Users Online : 10129 About us |  Subscribe |  e-Alerts  | Feedback | Login   |   
Journal of Minimal Access Surgery Current Issue | Archives | Ahead Of Print Journal of Minimal Access Surgery
           Print this page Email this page   Small font sizeDefault font sizeIncrease font size 
  Search
 
  
 ¤   Similar in PUBMED
 ¤  Search Pubmed for
 ¤  Search in Google Scholar for
 ¤   Article in PDF (128 KB)
 ¤   Citation Manager
 ¤   Access Statistics
 ¤   Reader Comments
 ¤   Email Alert *
 ¤   Add to My List *
* Registration required (free)  


 ¤  References

 Article Access Statistics
    Viewed2353    
    Printed118    
    Emailed0    
    PDF Downloaded102    
    Comments [Add]    
    Cited by others 1    

Recommend this journal

 


 
 Table of Contents     
LETTER TO EDITOR
Year : 2011  |  Volume : 7  |  Issue : 2  |  Page : 161
 

Is oesophageal manometry a must before laparoscopic fundoplication?


Ronak Endo-laparoscopy and General Surgical Hospital, Patan, Gujarat, India

Date of Web Publication26-Mar-2011

Correspondence Address:
Vipul D Yagnik
77, Siddhraj Nagar, Rajmahal Road, Patan-384 265, Gujarat
India
Login to access the Email id

Source of Support: None, Conflict of Interest: None


DOI: 10.4103/0972-9941.78357

Rights and Permissions



How to cite this article:
Yagnik VD. Is oesophageal manometry a must before laparoscopic fundoplication?. J Min Access Surg 2011;7:161

How to cite this URL:
Yagnik VD. Is oesophageal manometry a must before laparoscopic fundoplication?. J Min Access Surg [serial online] 2011 [cited 2021 Oct 25];7:161. Available from: https://www.journalofmas.com/text.asp?2011/7/2/161/78357


Dear Sir,

I read the article entitled, "Is esophageal manometry a must before laparoscopic fundoplication? Analysis of 46 consecutive patients treated without preoperative manometry," [1] with great interest. I would like to congratulate all authors for performing such a study on patients from developing countries, where all the facilities are not available. However, certain aspects need clarificaration. Endoscopy is typically the first test to diagnose gastro-oesophageal reflux disease (GERD). However, the two major pitfalls of endoscopy are: (1) Mucosal changes are absent in 50% of the cases [2] and (2) Interobserver variation is present, particularly for low-grade oesophagitis. [3] Looking into these pitfalls, is it justified to go for surgery only on the basis of endoscopic diagnosis? How do you decide which type of operation is indicated in particular patients? It is well known that manometry gives an idea about the propulsive force of the body of the oesophagus. Oesophageal manometry assessed the, length, location, and pressure of the LES(Lower Esophageal Sphincter), along with its ability to relax during swallowing. In addition, it also allows proper placement of the probe for ambulatory pH monitoring. Tailoring of the antireflux procedure is based on peristaltic contraction. Patients with normal peristalsis do better with a full 360 fundoplication, while patients with peristaltic failure do well with partial fundoplication. I would like to know from the authors, whether they recommend a full 360 fundoplication for all patients. Do they not recommend 24-hour pH monitoring as a pre-operative investigation? Ambulatory pH monitoring is the gold standard test for the diagnosis of GERD, with a sensitivity and specificity of about 92%. [4] It is of key importance in the workup for the following reasons. Ambulatory pH monitoring is the only way to quantitatively express the overall degree and pattern of oesophageal acid exposure, both of which may impact the decision towards surgery. It gives an idea about abnormal reflux. In the UCSF(University of California,San Francisco) study, [3] pH monitoring yielded normal results in 30% of the patients, with a clinical proven diagnosis of GERD, thereby obviating the need for the continuation of proton pump inhibitors (PPIs) or the performance of an antireflux surgery. Not only is this study is retrospective, but it is non-comparative, so we have no way to evaluate whether the suggested approach to go for surgery without manometry and pH study has any advantage over the established gold standard. I think a well-designed, randomised, controlled trial is required to prove whether manometry should be performed or not.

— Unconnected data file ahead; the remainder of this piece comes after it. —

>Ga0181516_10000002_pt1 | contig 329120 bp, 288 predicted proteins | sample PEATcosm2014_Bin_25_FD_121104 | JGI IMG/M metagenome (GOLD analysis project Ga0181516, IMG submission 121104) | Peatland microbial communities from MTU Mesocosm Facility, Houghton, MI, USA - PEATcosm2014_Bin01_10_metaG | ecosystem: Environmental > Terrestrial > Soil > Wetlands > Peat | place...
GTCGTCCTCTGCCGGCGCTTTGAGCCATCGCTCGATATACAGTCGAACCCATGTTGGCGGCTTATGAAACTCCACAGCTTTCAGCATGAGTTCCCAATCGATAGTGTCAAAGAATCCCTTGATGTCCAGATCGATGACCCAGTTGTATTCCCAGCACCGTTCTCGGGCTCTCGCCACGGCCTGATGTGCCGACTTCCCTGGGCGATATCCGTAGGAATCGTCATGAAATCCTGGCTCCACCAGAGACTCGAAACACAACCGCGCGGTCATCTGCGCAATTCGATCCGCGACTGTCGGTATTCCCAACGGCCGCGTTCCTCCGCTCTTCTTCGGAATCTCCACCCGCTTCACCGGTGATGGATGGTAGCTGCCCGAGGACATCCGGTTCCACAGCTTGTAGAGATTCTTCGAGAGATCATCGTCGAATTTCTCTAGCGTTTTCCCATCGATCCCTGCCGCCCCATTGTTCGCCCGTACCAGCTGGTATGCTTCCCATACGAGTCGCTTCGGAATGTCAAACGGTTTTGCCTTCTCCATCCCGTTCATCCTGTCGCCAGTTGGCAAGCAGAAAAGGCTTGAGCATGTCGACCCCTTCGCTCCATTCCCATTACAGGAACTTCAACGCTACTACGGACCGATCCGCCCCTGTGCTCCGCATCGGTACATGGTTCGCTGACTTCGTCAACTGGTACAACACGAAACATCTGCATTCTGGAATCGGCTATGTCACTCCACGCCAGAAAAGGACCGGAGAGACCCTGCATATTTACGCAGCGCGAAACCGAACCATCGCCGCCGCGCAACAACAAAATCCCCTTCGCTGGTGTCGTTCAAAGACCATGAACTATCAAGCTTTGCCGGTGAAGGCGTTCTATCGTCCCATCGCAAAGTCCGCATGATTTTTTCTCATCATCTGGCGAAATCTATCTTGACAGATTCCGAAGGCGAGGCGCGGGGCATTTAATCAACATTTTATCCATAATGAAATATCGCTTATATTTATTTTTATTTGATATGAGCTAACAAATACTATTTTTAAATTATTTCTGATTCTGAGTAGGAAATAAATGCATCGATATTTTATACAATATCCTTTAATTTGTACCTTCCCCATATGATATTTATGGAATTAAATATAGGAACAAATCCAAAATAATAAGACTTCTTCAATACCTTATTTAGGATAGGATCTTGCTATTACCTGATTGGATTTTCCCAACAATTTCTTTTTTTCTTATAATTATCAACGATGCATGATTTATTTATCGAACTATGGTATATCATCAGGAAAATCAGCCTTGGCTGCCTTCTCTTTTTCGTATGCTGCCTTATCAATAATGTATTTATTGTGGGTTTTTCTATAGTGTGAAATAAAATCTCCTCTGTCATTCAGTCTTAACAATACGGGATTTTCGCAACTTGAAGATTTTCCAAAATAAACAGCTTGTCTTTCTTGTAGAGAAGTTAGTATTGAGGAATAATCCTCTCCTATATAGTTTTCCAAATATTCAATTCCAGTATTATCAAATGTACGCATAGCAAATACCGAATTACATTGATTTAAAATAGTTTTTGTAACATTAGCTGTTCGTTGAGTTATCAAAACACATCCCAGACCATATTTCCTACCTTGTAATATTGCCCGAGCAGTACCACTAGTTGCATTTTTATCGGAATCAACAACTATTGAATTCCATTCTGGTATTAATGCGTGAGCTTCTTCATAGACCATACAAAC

¤ References Top

1.Nagpal AP, Soni H, Haribhakti S. Is oesophageal manometry a must before laparoscopic fundoplication? Analysis of 46 consecutive patients treated without preoperative manometry. J Min Access Surg 2010;6:66-9.  Back to cited text no. 1
[PUBMED]  Medknow Journal  
2.Patti MG, Diener U, Tamburini A, Molena D, Way LW. Role of esophageal function tests in the diagnosis of gastroesophageal reflux disease. Dig Dis Sci 2001;46:597-602.   Back to cited text no. 2
[PUBMED]  [FULLTEXT]  
3.Bytzer P, Havelund T, Moller Hansen J. Inter-observer variation in the endoscopic diagnosis of reflux esophagitis. Scand J Gastroenterol 1993;28:119.   Back to cited text no. 3
    
4.Fuchs KH, DeMeester TR, Albertucci M. Specificity and sensitivity of objective diagnosis of gastroesophageal reflux disease. Surgery 1987;102:575.  Back to cited text no. 4
[PUBMED]    



This article has been cited by
1 Authorsę reply
Nagpal, A., Soni, H., Haribhakti, S.
Journal of Minimal Access Surgery. 2011; 7(2): 161-162
[Pubmed]



 

Top
Print this article  Email this article
 

    

© 2004 Journal of Minimal Access Surgery
Published by Wolters Kluwer - Medknow
Online since 15th August '04